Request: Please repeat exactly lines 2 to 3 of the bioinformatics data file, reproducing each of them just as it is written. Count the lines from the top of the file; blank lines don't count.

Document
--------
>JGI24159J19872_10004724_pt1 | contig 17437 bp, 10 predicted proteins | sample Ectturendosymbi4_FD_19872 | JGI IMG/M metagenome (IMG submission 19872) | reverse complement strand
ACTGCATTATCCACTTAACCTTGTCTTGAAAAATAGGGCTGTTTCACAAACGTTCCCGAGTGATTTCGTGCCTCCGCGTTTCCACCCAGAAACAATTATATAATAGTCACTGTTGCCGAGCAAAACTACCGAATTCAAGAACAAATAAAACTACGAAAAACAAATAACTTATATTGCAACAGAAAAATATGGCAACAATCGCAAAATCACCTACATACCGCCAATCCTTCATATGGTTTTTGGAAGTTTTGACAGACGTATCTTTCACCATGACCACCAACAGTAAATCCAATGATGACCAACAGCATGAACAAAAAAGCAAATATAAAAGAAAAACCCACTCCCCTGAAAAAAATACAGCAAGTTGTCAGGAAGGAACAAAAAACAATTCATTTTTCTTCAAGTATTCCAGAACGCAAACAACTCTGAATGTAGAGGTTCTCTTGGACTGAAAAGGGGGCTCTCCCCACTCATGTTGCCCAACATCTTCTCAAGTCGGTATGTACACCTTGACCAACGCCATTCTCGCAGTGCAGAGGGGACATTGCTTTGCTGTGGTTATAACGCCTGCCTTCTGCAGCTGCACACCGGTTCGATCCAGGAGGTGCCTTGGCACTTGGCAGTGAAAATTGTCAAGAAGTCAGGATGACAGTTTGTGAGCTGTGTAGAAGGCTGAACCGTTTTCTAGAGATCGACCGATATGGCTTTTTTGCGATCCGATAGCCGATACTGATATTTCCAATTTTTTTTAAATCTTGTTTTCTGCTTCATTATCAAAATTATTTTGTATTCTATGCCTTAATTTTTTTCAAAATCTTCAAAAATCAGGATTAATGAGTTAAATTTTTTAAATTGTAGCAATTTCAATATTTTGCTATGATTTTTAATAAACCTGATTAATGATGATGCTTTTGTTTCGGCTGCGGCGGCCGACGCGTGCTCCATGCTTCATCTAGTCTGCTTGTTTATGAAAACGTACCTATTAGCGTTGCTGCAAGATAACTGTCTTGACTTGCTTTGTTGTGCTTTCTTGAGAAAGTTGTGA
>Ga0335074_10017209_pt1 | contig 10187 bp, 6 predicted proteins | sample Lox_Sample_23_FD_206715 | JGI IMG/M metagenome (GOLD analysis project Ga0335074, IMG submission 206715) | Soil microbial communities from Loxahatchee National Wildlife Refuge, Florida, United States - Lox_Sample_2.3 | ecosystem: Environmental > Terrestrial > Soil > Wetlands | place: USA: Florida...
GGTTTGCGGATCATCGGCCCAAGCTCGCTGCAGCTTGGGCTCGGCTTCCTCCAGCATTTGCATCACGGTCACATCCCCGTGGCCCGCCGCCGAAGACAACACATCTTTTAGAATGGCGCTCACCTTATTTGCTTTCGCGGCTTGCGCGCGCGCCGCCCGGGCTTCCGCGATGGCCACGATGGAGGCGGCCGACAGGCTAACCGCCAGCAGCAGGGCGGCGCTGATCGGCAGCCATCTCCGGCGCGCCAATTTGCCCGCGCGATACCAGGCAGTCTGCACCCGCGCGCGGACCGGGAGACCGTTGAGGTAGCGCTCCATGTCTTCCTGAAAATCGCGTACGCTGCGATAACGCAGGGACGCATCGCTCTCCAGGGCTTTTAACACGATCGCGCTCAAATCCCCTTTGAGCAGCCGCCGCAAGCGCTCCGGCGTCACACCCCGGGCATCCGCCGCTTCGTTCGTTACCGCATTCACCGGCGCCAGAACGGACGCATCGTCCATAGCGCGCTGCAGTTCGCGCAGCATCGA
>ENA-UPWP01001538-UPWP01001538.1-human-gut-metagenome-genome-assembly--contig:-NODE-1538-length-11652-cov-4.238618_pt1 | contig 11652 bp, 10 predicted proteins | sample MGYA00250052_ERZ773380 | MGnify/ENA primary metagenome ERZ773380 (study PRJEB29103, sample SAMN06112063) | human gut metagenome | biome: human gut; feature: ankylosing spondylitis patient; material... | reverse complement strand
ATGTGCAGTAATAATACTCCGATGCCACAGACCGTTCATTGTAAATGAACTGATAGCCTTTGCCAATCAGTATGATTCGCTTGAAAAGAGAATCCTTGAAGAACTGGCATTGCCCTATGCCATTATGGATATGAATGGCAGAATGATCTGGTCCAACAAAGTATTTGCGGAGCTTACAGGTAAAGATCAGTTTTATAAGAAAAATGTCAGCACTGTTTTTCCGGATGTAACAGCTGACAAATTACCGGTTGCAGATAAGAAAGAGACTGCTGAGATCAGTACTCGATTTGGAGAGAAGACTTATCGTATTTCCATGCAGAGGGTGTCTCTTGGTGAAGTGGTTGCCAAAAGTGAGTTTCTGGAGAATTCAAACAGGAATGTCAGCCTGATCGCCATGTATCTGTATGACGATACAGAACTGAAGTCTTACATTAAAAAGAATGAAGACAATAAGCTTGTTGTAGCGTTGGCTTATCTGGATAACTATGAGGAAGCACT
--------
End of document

ACTGCATTATCCACTTAACCTTGTCTTGAAAAATAGGGCTGTTTCACAAACGTTCCCGAGTGATTTCGTGCCTCCGCGTTTCCACCCAGAAACAATTATATAATAGTCACTGTTGCCGAGCAAAACTACCGAATTCAAGAACAAATAAAACTACGAAAAACAAATAACTTATATTGCAACAGAAAAATATGGCAACAATCGCAAAATCACCTACATACCGCCAATCCTTCATATGGTTTTTGGAAGTTTTGACAGACGTATCTTTCACCATGACCACCAACAGTAAATCCAATGATGACCAACAGCATGAACAAAAAAGCAAATATAAAAGAAAAACCCACTCCCCTGAAAAAAATACAGCAAGTTGTCAGGAAGGAACAAAAAACAATTCATTTTTCTTCAAGTATTCCAGAACGCAAACAACTCTGAATGTAGAGGTTCTCTTGGACTGAAAAGGGGGCTCTCCCCACTCATGTTGCCCAACATCTTCTCAAGTCGGTATGTACACCTTGACCAACGCCATTCTCGCAGTGCAGAGGGGACATTGCTTTGCTGTGGTTATAACGCCTGCCTTCTGCAGCTGCACACCGGTTCGATCCAGGAGGTGCCTTGGCACTTGGCAGTGAAAATTGTCAAGAAGTCAGGATGACAGTTTGTGAGCTGTGTAGAAGGCTGAACCGTTTTCTAGAGATCGACCGATATGGCTTTTTTGCGATCCGATAGCCGATACTGATATTTCCAATTTTTTTTAAATCTTGTTTTCTGCTTCATTATCAAAATTATTTTGTATTCTATGCCTTAATTTTTTTCAAAATCTTCAAAAATCAGGATTAATGAGTTAAATTTTTTAAATTGTAGCAATTTCAATATTTTGCTATGATTTTTAATAAACCTGATTAATGATGATGCTTTTGTTTCGGCTGCGGCGGCCGACGCGTGCTCCATGCTTCATCTAGTCTGCTTGTTTATGAAAACGTACCTATTAGCGTTGCTGCAAGATAACTGTCTTGACTTGCTTTGTTGTGCTTTCTTGAGAAAGTTGTGA
>Ga0335074_10017209_pt1 | contig 10187 bp, 6 predicted proteins | sample Lox_Sample_23_FD_206715 | JGI IMG/M metagenome (GOLD analysis project Ga0335074, IMG submission 206715) | Soil microbial communities from Loxahatchee National Wildlife Refuge, Florida, United States - Lox_Sample_2.3 | ecosystem: Environmental > Terrestrial > Soil > Wetlands | place: USA: Florida...